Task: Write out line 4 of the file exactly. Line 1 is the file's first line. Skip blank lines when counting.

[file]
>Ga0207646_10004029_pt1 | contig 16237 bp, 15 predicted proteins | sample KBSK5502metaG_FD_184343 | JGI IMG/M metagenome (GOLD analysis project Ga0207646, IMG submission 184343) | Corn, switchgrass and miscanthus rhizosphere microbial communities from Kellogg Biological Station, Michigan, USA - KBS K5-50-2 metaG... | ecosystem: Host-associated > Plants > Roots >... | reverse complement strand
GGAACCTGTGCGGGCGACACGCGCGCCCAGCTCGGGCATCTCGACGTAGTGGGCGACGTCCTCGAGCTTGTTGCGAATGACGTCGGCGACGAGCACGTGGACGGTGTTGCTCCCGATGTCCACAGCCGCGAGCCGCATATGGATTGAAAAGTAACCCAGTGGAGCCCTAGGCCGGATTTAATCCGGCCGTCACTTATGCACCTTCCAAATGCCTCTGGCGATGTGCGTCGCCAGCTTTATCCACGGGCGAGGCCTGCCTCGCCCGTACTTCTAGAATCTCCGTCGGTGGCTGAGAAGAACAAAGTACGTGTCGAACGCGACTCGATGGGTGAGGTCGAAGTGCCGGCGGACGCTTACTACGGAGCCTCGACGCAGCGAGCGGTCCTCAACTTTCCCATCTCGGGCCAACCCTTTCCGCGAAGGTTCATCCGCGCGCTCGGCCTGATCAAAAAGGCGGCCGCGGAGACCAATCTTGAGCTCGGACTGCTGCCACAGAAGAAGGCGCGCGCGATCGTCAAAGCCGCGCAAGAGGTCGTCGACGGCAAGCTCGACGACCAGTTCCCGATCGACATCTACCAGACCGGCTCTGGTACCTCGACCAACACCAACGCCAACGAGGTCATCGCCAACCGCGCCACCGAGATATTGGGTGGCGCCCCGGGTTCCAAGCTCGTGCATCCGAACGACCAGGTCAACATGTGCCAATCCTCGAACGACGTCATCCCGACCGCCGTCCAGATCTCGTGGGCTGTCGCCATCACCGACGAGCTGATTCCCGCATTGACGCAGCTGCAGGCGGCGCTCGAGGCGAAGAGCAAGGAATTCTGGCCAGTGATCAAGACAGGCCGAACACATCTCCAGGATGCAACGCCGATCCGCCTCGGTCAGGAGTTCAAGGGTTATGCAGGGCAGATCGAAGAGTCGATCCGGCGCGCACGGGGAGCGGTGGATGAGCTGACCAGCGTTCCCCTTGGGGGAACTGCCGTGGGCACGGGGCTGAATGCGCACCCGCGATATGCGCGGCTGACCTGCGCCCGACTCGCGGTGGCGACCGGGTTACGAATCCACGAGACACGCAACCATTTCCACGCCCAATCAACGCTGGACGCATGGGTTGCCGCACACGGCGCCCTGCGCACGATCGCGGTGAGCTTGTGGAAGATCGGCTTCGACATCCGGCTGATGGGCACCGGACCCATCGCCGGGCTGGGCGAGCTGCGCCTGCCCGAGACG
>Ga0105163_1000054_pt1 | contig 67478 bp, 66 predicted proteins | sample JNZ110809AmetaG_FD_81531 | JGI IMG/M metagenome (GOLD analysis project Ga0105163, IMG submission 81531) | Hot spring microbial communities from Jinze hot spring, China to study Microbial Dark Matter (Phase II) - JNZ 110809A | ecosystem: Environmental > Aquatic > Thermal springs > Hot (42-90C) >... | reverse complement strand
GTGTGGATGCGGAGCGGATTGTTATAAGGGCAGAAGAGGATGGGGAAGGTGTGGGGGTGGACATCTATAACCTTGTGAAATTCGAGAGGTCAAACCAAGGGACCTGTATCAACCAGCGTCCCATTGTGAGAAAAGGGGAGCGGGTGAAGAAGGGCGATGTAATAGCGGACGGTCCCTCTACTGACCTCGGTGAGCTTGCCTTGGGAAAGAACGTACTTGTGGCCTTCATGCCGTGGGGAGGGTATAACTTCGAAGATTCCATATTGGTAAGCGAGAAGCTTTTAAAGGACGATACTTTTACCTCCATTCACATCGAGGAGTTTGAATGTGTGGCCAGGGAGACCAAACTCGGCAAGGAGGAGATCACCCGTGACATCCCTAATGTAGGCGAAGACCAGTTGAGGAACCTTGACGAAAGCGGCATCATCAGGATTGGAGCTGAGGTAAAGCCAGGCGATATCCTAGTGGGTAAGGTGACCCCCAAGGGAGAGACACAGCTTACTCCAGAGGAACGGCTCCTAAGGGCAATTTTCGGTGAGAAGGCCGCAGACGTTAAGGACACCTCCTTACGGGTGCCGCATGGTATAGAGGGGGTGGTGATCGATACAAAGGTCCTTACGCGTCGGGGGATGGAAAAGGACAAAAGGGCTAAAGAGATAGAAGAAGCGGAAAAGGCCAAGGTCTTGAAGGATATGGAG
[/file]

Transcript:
GTGTGGATGCGGAGCGGATTGTTATAAGGGCAGAAGAGGATGGGGAAGGTGTGGGGGTGGACATCTATAACCTTGTGAAATTCGAGAGGTCAAACCAAGGGACCTGTATCAACCAGCGTCCCATTGTGAGAAAAGGGGAGCGGGTGAAGAAGGGCGATGTAATAGCGGACGGTCCCTCTACTGACCTCGGTGAGCTTGCCTTGGGAAAGAACGTACTTGTGGCCTTCATGCCGTGGGGAGGGTATAACTTCGAAGATTCCATATTGGTAAGCGAGAAGCTTTTAAAGGACGATACTTTTACCTCCATTCACATCGAGGAGTTTGAATGTGTGGCCAGGGAGACCAAACTCGGCAAGGAGGAGATCACCCGTGACATCCCTAATGTAGGCGAAGACCAGTTGAGGAACCTTGACGAAAGCGGCATCATCAGGATTGGAGCTGAGGTAAAGCCAGGCGATATCCTAGTGGGTAAGGTGACCCCCAAGGGAGAGACACAGCTTACTCCAGAGGAACGGCTCCTAAGGGCAATTTTCGGTGAGAAGGCCGCAGACGTTAAGGACACCTCCTTACGGGTGCCGCATGGTATAGAGGGGGTGGTGATCGATACAAAGGTCCTTACGCGTCGGGGGATGGAAAAGGACAAAAGGGCTAAAGAGATAGAAGAAGCGGAAAAGGCCAAGGTCTTGAAGGATATGGAG